The Indian armed forces have a rich history going back more than a century, at least in the case of army. They are also a very closed society. Within the organisation, there is little opportunity, incentive or encouragement to question or oppose things. From outside, the holy cow status of the armed forces makes it difficult to question what is happening inside. This situation is a ready recipe for disaster. Moreover, this institution is so critical to India that even a minor improvement in it will pay back manifold to the society and country. After 70 years of Indianisation, it is time to examine some aspects with candor.
Public image of senior officers of the armed forces
While the image of the armed forces remains high, that of its senior officers has hit rock bottom in the eyes of the public as well as its own veterans. Ironically, the veterans have turned out to be the biggest critics. This is most pronounced in the case of the army. Never before has a Chief of Army Staff (COAS) been a butt of so many jokes as now. For the previous chief, derogatory remarks were often passed on him being the only non-PSC (not Passed Staff College) in the line of chiefs. This was seen as a case of intellectual deficiency. If an officer repeatedly did not pass a professional examination on a level field with his contemporaries, he was surely not fit for holding the top job, the veterans claimed. For the present COAS, General Bipin Rawat, however, the comments are different. They are mostly about his unusual desire to please the political masters, even if at the cost of the men he commands. Several recent decisions by him have riled up veterans like never before. Some of them are the honouring of Major Leetul Gogoi, who tied a Kashmiri man to his jeep as a human shield, ordering troops to clean up the garbage of others, ordering the army engineers to make foot over-bridges (FOBs) for the railways in Mumbai and not objecting to the Delhi police manhandling elderly veterans and veer naris while evicting them from Jantar Mantar recently. WhatsApp groups of batchmates of veterans are using colourful adjectives for Gen Rawat that cannot be published. This castigation is not restricted to the COAS. Very strong comments have also been passed for the three chiefs collectively. Sample one here – ‘The Service Chiefs are dancing girls pirouetting to the tune of the babus’. This is not restricted only to the private WhatsApp groups of veterans but can also be seen in comments of veteran readers in the open media.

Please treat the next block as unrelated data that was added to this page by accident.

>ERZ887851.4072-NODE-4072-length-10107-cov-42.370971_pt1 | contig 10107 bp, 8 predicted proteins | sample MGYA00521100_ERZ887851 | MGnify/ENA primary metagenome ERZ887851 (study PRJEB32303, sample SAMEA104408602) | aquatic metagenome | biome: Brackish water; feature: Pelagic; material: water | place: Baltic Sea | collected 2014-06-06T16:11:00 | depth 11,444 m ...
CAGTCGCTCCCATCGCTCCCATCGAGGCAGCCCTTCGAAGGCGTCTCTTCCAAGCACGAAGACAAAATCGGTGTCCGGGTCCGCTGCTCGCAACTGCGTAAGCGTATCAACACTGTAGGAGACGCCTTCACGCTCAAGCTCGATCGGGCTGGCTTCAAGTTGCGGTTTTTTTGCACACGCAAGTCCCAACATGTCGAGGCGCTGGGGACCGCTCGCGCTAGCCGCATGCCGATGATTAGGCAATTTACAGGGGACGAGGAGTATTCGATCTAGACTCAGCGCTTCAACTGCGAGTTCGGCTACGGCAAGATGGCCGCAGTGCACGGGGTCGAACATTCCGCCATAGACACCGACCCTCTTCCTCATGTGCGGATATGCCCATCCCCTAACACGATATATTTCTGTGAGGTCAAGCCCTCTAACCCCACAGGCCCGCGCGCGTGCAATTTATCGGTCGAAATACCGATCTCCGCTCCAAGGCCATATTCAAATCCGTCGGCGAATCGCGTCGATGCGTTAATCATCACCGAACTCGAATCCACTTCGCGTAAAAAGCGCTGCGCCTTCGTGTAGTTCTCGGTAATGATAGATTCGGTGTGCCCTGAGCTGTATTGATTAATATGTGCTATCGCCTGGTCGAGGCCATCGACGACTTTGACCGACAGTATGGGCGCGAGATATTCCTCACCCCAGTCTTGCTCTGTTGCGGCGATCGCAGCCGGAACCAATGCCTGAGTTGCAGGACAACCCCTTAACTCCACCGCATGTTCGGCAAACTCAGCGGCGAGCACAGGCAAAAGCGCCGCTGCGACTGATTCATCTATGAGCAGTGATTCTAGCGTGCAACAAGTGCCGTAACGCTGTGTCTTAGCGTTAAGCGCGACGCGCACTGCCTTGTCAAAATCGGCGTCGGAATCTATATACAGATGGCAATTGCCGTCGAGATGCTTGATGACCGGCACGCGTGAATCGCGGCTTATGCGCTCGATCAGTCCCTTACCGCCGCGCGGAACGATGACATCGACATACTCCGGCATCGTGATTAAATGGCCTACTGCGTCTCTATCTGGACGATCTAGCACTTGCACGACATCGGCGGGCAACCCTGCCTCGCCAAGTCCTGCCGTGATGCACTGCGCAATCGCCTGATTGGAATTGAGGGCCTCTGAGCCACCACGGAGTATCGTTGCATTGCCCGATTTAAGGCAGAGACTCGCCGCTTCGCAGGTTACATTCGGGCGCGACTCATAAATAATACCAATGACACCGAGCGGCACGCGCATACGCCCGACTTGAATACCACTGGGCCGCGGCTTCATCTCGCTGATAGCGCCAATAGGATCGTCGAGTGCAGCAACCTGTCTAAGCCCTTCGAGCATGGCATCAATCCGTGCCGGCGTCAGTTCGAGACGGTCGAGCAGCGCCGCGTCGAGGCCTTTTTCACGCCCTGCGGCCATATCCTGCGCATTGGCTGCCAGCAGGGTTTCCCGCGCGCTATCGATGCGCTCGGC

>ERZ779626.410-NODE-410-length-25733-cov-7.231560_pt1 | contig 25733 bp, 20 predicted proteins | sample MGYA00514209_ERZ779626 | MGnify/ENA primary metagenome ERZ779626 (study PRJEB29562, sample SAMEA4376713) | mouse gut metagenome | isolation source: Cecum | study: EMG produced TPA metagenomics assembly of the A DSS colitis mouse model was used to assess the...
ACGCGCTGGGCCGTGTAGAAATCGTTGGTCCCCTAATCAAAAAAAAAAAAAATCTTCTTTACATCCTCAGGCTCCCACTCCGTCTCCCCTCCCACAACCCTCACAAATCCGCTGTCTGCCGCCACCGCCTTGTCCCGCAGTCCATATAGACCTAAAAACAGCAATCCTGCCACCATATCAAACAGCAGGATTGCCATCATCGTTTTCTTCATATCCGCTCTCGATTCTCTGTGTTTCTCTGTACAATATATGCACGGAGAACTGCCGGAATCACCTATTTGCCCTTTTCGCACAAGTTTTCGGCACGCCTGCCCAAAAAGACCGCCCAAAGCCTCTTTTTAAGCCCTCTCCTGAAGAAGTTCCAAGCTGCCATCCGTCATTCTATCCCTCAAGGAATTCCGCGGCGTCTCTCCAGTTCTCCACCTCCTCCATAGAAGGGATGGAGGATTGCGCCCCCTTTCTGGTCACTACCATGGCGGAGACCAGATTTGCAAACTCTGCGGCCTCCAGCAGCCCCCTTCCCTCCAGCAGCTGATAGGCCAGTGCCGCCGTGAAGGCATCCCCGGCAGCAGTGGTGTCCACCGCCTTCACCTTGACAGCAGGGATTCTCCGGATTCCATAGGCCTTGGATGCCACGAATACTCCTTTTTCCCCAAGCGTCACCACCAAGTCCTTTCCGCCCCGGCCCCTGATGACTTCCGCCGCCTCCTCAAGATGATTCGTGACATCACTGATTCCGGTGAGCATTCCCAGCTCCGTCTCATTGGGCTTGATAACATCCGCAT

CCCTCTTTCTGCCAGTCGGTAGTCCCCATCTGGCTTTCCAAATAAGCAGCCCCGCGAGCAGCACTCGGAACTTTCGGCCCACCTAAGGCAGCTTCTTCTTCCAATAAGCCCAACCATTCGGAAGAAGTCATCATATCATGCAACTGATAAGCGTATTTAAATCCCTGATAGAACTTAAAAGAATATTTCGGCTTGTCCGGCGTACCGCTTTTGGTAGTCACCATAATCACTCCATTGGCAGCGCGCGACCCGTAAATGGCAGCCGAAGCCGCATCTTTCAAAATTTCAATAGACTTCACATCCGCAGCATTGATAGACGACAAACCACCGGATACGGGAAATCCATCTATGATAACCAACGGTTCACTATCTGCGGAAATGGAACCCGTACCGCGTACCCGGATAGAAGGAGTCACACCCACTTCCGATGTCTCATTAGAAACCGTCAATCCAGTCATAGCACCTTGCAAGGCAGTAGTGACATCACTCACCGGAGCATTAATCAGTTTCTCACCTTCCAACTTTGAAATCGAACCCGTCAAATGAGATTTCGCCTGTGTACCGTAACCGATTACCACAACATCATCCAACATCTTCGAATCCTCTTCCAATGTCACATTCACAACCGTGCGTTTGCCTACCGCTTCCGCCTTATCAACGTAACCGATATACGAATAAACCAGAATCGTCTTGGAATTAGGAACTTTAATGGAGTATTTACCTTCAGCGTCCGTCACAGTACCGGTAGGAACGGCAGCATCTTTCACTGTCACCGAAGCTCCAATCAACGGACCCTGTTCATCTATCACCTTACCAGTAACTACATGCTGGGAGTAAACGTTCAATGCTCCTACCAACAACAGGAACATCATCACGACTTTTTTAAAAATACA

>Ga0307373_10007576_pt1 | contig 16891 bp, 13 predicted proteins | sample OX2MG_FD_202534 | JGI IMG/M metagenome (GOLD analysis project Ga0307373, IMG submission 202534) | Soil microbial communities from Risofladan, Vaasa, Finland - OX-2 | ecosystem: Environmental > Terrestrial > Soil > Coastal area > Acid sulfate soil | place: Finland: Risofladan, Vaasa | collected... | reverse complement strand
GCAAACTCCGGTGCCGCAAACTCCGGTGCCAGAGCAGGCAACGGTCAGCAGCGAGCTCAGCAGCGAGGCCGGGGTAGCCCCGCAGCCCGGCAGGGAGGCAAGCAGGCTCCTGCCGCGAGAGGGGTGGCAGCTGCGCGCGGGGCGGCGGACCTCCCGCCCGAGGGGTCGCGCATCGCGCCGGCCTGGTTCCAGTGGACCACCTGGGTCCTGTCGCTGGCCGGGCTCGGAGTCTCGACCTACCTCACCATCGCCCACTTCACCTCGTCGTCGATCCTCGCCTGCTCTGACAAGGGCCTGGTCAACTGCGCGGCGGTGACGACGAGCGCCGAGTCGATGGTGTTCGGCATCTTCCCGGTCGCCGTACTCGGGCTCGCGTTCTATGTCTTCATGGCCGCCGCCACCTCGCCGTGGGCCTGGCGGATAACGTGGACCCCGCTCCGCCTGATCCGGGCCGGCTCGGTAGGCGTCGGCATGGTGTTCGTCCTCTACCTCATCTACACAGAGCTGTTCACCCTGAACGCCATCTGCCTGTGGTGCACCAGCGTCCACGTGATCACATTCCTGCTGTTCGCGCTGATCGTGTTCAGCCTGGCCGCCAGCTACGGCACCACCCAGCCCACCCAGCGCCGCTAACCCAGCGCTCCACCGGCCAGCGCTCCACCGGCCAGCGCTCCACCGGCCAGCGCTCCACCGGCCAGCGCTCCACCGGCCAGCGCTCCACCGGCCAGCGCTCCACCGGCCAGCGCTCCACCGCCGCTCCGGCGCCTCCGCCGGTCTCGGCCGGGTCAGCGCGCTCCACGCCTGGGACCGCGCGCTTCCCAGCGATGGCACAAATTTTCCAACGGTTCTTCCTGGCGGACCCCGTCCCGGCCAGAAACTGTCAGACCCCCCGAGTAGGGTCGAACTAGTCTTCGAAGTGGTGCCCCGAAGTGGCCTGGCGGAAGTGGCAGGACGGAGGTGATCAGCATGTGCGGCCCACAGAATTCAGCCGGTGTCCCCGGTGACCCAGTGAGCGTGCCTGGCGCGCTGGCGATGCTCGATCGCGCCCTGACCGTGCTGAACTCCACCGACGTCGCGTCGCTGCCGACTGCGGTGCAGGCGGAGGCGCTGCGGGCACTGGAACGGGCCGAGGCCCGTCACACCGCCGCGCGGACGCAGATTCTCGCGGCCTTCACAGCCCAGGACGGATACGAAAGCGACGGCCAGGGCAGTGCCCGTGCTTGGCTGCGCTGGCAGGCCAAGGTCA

This is unprecedented. Never before in India and probably nowhere in the world have such comments been passed about the service chiefs. There is an unusual bitterness all over and veterans seem willing to air it rather openly. This does not augur well for the forces. Initially, the image of COAS just dipped a little. In the incident of Maj Gogoi using a human shield, only a handful of veterans wrote against it. When Gen Rawat ordered his army to clean up garbage, the level of criticism rose but still there were some who were ready to accept it for the larger good of cleanliness. However, ordering the army to construct FOBs for the railways has broken the dam.
The facts of the case are that several lives were lost due to a stampede on a narrow railways FOB due to heavy rains and mismanagement of traffic. There was no failure of the bridge or other infrastructure. All this happened in the megacity of Mumbai, not in some remote area. In response to this, the COAS has ordered three bridges to be made for the railways in Mumbai, not just one. This can not be explained except as an attempt to please the political masters. Even the railway unions and retired officers are against it. A.P. Mishra, former member of the Railway Board (Engineering) has said, ‘Railway workshops are much better equipped than army workshops. And, the railways engineering cadre is known to act fast in emergencies’. This observation is entirely true. The expertise of army combat engineers is to make a temporary bridge rapidly so that the advancing columns retain the required mobility even in enemy terrain, not to make permanent bridges for pedestrian traffic. Many in the railways have called it a ‘demoralising decision’ and a ‘knee-jerk reaction by the political leadership under popular pressure’, to which the army has unnecessarily become a part.